Format: Paperback
I was disappointed in this book. The actual content was pretty thin, and not very well written. Chapter 1 is a complete waste of time, and actually spends pages explaining what client/server means, what the Web is, and other things that are patently obvious to the supposed audience for this material. I found myself turning to the front to see if this book was written in 1997! You then get nine fairly short chapters with instructions on how to hack a website, more or less; followed by 50 pages of useless padding in the appendices including: an unrelated article co-authored by Whittaker for the IEEE, a detailed list of all the bugs present in their "sample application," and then descriptions of their recommended tools, all of which can easily be found on the Web without paying $22 for this book.

As another reviewer mentioned, there are many typos and other problems like incorrect illustrations, making the reader wonder if Addison-Wesley even employs a copy editor. Furthermore, I felt this book was inaccurately named and described. It's really more about rudimentary hacking and protecting your web application against hackers than web quality or web testing. A beginning web developer might do well to read this as a primer on how to create sites and applications with basic security, but as an experienced tester it was of limited use to me.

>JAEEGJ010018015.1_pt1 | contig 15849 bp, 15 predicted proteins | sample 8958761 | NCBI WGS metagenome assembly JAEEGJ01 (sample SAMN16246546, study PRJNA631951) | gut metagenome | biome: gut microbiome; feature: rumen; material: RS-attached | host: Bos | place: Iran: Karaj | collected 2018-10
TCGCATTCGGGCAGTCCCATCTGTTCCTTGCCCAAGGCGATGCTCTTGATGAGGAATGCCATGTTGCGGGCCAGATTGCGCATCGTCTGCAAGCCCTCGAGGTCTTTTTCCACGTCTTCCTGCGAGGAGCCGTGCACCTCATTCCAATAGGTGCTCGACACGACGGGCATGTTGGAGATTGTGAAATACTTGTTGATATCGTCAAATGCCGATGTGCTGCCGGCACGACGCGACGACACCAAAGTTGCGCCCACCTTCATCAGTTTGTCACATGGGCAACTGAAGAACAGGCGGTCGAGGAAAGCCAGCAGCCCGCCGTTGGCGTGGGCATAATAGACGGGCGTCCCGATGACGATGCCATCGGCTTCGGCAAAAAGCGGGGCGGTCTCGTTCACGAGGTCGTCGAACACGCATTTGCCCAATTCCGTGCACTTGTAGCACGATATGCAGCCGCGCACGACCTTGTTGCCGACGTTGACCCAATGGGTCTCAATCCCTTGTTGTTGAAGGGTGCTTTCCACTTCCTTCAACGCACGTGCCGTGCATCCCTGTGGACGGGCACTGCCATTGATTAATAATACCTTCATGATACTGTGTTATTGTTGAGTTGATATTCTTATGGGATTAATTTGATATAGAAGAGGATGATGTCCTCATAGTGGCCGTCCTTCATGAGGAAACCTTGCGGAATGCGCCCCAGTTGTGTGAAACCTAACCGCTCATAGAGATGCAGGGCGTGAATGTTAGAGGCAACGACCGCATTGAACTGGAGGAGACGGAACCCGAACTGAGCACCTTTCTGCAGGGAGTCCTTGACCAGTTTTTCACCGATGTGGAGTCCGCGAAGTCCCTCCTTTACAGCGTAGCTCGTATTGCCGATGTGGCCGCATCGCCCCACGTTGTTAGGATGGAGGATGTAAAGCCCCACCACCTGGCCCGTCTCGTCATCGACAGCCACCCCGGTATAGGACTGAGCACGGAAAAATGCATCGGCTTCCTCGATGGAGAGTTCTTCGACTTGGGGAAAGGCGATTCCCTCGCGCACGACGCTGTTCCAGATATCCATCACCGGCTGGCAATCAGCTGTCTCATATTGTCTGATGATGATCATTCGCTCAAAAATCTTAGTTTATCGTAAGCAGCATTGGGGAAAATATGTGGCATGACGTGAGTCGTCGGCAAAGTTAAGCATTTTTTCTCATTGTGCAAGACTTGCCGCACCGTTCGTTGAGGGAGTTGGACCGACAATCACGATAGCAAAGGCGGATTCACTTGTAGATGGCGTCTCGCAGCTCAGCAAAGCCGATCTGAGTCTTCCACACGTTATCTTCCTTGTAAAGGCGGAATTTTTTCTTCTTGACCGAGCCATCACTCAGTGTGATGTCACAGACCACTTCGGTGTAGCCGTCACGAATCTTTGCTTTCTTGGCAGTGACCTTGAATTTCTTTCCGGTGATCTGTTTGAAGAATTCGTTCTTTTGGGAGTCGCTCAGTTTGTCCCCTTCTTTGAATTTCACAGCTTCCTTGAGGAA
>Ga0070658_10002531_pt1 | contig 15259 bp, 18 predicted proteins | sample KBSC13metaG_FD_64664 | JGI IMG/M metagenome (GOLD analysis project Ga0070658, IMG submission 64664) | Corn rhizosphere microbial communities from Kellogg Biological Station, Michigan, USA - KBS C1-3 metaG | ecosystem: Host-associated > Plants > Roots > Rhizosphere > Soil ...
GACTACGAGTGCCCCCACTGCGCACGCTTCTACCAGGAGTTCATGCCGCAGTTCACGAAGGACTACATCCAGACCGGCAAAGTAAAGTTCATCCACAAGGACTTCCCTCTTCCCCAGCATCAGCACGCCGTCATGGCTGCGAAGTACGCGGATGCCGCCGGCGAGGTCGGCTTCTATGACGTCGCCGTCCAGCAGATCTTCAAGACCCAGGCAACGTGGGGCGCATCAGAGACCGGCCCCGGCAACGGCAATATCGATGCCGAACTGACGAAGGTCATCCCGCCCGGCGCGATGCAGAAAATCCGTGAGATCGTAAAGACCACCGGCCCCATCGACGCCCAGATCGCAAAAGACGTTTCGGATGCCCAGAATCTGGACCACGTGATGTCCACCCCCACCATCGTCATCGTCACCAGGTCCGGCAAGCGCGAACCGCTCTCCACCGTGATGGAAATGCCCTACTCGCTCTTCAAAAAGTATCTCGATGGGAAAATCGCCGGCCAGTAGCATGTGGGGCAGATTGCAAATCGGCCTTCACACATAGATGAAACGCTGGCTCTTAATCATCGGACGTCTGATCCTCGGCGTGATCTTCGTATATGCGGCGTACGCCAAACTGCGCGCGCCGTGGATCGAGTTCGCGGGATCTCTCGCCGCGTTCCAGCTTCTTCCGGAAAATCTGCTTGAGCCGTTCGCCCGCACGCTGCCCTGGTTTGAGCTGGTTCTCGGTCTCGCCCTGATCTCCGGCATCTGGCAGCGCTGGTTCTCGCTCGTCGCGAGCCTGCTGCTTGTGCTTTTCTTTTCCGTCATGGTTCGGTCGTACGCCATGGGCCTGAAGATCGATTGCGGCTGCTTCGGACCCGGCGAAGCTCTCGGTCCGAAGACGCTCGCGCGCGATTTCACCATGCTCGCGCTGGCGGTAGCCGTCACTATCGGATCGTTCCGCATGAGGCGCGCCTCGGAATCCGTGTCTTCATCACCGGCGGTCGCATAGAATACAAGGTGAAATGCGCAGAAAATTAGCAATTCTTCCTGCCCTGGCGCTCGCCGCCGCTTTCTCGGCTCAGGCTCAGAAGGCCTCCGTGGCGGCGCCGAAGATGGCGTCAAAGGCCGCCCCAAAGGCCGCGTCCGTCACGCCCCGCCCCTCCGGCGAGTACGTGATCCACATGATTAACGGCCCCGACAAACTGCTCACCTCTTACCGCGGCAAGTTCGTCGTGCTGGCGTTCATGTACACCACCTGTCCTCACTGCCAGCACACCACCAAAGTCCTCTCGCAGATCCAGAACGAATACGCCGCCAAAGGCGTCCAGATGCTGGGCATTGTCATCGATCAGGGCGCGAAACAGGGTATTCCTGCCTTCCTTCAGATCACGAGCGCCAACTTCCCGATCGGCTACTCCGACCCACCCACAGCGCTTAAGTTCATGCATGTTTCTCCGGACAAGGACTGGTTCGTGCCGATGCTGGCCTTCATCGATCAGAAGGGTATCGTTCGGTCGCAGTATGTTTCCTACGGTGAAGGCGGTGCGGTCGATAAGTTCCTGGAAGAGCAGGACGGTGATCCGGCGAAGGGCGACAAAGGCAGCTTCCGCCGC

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5 of 5 people found the following review helpful By Christos Partsenidis on April 11, 2006
Format: Paperback
This is a focussed book with a single aim; to help you find and correct common vulnerabilities in web-based applications and website software.

Above all, this is a book to be used. The authors take a practical approach to each area of consideration, and the chapters are well structured to make it easy for you to get right to work.

For each area they provide an informative overview followed by discussion of the vulnerabilities including numerous code snippets, examples and screen shots. Though rich in detail the writing style keeps you engaged and the sensible structure (when to apply the attack, how to perform it and how to protect against it) makes it easy to grasp the key points.

There is no bias towards either Windows or Unix products on either the client or the server, and you won't need to be a scripting expert to put the authors' ideas into practice.

Chapter 1 explains the difference between web-based and traditional client-server systems and why a different approach is needed when testing.